Food Poisoning

Food poisoning is an illness that can cause nausea, vomiting, or diarrhea. Food poisoning is caused by eating food that contains germs, such as bacteria, viruses, or parasites. One of the most common causes of food poisoning is norovirus. Two examples of bacteria that are common causes of food poisoning are Salmonella and E. coli. Parasites include tiny worms that people can catch in some countries.Read More

Health Tip: Prevent Food Contamination

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HealthDay

December 11

(HealthDay News) -- Storing edibles in the refrigerator may help prevent food poisoning, but it doesn't eliminate the possibility. Foodsafety.gov suggests how to keep refrigerated foods safe: Do not overpack your fridge. Cold air must be allowed to circulate to chill food properly. Keep your fridge between 32 ˚F and 40 ˚F Refrigerate or freeze perishable foods within two hours during winter, or within one hour during summer. Copyright © 2013-2017 HealthDay. All rights reserved. Read More


Health Tip: Seniors at Heightened Risk of Foodborne Illness

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HealthDay

November 27

(HealthDay News) -- If you're 65 or older, your immune system probably is weaker than when you were younger, and you're at higher risk of contracting foodborne illness. The foodsafety.gov website cites these specific changes among older people: The gastrointestinal tract holds on to food longer, affording more time for bacteria to grow. The liver and kidneys may not be as efficient in ridding the body of harmful bacteria and toxins. The stomach may not produce enough acid, which helps keep gastrointestinal bacteria in check. Seniors may be more prone to chronic health... Read More


Spread Joy, Not Foodborne Illness, for Thanksgiving

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HealthDay

November 22

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TUESDAY, Nov. 21, 2017 (HealthDay News) -- Though foodborne illness can put a quick end to Thanksgiving festivities, that need not be the case, food safety experts say. That's because ensuring that homemade holiday meals are not only delicious but germ-free is within the grasp of not just experienced chefs, but rookie cooks as well. Food safety starts while you're grocery shopping for ingredients, said Brian Ulshafer, executive chef at Penn State Health's Milton S. Hershey Medical Center. For instance, "keep any raw meat or seafood away from other foods in the cart," Ulshafer said in a... Read More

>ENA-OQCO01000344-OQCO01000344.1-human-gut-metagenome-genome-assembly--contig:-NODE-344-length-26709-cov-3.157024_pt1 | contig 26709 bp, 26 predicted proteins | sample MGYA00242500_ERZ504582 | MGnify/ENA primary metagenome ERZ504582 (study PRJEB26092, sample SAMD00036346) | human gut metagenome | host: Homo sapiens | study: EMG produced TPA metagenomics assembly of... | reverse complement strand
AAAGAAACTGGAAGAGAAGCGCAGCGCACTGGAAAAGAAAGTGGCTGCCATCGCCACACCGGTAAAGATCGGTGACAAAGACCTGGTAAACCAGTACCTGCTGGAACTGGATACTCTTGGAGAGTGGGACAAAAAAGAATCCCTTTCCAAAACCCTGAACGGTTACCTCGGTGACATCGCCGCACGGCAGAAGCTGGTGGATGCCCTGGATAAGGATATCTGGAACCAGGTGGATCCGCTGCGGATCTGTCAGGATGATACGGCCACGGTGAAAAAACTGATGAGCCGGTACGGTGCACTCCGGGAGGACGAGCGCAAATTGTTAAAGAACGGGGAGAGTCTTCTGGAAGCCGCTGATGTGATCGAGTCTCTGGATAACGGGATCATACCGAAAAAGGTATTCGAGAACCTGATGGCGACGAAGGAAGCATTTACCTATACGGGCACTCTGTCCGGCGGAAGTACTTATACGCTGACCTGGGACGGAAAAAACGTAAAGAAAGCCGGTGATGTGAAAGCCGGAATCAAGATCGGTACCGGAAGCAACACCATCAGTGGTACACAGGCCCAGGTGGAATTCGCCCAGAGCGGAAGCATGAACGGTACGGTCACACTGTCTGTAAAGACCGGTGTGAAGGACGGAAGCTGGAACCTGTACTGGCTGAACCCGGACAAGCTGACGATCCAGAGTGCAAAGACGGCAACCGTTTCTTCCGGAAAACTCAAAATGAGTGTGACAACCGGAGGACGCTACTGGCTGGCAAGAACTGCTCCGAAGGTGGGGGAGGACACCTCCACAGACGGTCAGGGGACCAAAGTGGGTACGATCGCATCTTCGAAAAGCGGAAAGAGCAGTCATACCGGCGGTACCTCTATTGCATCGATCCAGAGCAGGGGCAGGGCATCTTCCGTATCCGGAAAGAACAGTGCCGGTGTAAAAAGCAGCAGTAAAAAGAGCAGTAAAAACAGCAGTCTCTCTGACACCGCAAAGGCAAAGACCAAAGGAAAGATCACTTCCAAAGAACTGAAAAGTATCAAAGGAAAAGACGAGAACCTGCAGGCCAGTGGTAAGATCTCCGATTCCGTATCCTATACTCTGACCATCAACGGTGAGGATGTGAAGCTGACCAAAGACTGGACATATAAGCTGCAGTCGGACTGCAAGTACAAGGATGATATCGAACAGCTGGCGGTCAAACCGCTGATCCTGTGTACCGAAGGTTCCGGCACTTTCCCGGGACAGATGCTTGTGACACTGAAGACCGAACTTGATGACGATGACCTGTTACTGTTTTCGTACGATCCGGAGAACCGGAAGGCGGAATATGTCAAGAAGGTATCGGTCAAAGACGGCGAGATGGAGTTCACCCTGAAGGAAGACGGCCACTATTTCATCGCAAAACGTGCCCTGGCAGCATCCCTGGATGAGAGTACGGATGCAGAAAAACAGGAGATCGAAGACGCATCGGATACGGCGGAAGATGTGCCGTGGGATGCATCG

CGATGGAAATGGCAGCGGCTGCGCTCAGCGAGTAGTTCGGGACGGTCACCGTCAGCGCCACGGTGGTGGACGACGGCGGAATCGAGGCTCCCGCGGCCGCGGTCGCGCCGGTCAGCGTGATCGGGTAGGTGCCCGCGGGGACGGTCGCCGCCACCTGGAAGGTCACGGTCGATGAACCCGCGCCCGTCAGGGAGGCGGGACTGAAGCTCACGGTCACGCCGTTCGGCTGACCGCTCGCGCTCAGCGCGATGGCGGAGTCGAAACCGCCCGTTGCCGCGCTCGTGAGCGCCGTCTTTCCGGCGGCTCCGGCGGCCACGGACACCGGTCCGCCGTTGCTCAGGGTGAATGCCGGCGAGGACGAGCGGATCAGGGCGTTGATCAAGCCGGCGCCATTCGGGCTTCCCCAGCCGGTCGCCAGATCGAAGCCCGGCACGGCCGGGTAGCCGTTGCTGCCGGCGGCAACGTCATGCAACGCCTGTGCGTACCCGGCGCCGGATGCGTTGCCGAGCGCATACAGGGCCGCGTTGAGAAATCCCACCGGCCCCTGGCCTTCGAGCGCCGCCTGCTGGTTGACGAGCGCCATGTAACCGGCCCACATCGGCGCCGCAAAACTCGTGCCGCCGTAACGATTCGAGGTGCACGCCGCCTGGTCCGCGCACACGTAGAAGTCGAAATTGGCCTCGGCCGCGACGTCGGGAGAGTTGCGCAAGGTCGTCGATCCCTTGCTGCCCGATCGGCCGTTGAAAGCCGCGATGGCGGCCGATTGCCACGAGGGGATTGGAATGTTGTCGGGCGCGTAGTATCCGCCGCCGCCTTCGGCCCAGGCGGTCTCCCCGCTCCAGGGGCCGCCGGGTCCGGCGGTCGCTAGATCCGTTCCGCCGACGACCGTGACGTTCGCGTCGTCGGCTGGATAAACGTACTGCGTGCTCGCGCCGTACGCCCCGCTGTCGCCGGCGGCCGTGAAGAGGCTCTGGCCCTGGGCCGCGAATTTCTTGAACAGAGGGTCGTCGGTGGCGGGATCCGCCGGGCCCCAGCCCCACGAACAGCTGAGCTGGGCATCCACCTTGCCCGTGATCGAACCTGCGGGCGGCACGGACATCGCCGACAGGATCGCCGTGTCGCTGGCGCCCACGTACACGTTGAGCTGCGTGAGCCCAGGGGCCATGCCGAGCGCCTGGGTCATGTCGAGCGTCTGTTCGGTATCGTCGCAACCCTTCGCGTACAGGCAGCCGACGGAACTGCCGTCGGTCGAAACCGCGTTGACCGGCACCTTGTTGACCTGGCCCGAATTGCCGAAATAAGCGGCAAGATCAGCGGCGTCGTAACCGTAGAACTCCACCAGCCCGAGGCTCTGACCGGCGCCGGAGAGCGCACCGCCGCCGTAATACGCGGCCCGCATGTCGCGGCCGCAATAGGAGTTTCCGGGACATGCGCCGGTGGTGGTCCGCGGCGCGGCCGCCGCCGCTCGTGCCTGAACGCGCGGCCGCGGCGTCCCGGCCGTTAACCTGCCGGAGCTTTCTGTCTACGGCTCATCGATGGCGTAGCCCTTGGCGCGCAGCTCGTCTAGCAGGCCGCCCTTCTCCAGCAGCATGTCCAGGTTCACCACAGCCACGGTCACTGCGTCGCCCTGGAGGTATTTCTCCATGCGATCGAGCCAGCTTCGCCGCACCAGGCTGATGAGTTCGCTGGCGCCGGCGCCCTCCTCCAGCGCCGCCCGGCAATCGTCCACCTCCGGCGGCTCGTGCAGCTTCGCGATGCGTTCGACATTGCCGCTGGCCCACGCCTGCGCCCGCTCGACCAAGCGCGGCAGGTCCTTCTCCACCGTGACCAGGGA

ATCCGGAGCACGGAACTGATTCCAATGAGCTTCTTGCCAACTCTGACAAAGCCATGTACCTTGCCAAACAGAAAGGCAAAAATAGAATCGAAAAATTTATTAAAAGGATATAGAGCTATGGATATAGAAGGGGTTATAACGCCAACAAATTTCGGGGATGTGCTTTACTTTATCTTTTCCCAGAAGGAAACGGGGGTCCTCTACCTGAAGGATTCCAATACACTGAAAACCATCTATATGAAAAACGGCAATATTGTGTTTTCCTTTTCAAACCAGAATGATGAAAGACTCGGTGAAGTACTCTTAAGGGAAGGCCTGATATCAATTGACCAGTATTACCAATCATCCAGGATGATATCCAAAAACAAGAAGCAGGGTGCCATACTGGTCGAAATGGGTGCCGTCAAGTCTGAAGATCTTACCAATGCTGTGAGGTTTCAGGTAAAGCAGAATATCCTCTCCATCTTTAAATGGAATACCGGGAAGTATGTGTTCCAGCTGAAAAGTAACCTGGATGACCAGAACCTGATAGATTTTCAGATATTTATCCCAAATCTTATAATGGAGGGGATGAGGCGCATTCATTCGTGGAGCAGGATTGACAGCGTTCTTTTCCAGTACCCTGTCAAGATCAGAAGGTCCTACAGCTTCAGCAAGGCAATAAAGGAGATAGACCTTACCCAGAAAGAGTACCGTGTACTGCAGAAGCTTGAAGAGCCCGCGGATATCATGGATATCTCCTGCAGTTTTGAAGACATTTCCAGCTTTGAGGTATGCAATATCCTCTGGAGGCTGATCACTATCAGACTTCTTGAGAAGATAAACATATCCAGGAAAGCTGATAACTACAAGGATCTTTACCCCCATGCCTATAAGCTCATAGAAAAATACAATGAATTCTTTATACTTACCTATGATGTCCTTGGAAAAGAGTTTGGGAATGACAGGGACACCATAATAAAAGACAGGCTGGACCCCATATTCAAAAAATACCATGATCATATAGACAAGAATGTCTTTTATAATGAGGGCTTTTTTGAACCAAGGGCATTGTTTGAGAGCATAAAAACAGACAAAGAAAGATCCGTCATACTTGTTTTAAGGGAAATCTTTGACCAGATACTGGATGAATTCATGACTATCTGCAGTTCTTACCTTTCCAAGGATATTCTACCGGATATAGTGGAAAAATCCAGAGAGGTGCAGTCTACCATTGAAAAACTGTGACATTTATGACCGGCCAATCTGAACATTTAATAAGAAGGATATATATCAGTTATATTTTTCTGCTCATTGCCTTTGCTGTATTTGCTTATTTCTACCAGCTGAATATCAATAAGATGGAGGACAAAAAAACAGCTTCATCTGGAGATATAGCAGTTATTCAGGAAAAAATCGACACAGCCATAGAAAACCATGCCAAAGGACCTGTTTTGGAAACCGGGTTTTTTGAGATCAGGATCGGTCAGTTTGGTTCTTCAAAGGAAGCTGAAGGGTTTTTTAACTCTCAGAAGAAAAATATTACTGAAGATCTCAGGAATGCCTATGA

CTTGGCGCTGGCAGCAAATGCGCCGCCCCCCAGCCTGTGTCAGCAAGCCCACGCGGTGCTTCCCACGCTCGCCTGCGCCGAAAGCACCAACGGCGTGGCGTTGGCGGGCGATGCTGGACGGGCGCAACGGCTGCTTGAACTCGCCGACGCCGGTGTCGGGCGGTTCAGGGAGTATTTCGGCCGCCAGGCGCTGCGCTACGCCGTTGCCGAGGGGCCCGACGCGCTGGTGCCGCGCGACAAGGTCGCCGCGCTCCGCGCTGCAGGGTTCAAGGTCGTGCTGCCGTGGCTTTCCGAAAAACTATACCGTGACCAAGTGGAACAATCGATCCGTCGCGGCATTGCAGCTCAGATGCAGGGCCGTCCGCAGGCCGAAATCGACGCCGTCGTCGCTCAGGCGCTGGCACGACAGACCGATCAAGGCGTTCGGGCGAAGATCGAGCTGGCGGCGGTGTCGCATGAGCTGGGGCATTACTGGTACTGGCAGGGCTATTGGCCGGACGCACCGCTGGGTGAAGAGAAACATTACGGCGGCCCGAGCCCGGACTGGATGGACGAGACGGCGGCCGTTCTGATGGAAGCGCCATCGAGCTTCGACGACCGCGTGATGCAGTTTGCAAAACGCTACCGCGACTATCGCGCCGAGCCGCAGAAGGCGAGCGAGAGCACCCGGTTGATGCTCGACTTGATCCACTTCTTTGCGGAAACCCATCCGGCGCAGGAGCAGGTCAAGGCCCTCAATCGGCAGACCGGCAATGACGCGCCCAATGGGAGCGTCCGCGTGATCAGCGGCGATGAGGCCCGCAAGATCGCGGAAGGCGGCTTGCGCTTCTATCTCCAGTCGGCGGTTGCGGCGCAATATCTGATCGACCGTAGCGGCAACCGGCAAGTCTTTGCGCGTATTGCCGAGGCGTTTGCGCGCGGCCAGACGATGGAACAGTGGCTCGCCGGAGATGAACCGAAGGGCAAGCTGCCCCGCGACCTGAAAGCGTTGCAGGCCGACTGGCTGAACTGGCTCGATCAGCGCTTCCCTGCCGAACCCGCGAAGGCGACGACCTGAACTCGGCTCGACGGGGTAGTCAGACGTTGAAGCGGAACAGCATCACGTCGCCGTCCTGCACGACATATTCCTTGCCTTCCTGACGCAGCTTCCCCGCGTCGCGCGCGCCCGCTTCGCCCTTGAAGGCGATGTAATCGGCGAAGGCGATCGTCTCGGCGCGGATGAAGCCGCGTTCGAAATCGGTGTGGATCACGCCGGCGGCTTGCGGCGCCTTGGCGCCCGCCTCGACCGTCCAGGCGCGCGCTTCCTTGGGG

Health Tip: Cook Your Turkey Safely

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HealthDay

November 13

(HealthDay News) -- No one wants the Thanksgiving holiday ruined by a nasty case of food poisoning that stems from the guest of honor -- the turkey. FoodSafety.gov offers these turkey safe-preparation suggestions: If you'll serve a fresh turkey, buy it no more than two days before Thanksgiving. On the other hand. frozen turkey needs time to thaw properly in the refrigerator. Rely on a refrigerator thermometer to make sure the turkey is stored at 40 degrees F. Use a food thermometer to check that the cooking temperature reaches 165 degrees F... Read More


5 Smart Alternatives to Processed Foods

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HealthDay

November 08

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WEDNESDAY, Nov. 8, 2017 (HealthDay News) -- Is your shopping cart filled with heavily processed foods? Some might seem to be time-savers, yet cost more than fresh foods and offer few nutrients. Others might actually harm your health. The first foods to avoid are processed meats from hot dogs to deli cold cuts, including salami and bologna. Even those labeled "low calorie" are likely to have questionable preservatives, such as salts and nitrates. Studies show that these are the worst types of meats for your heart. Try freshly prepared turkey and chicken instead. In a hurry? A rotisserie... Read More


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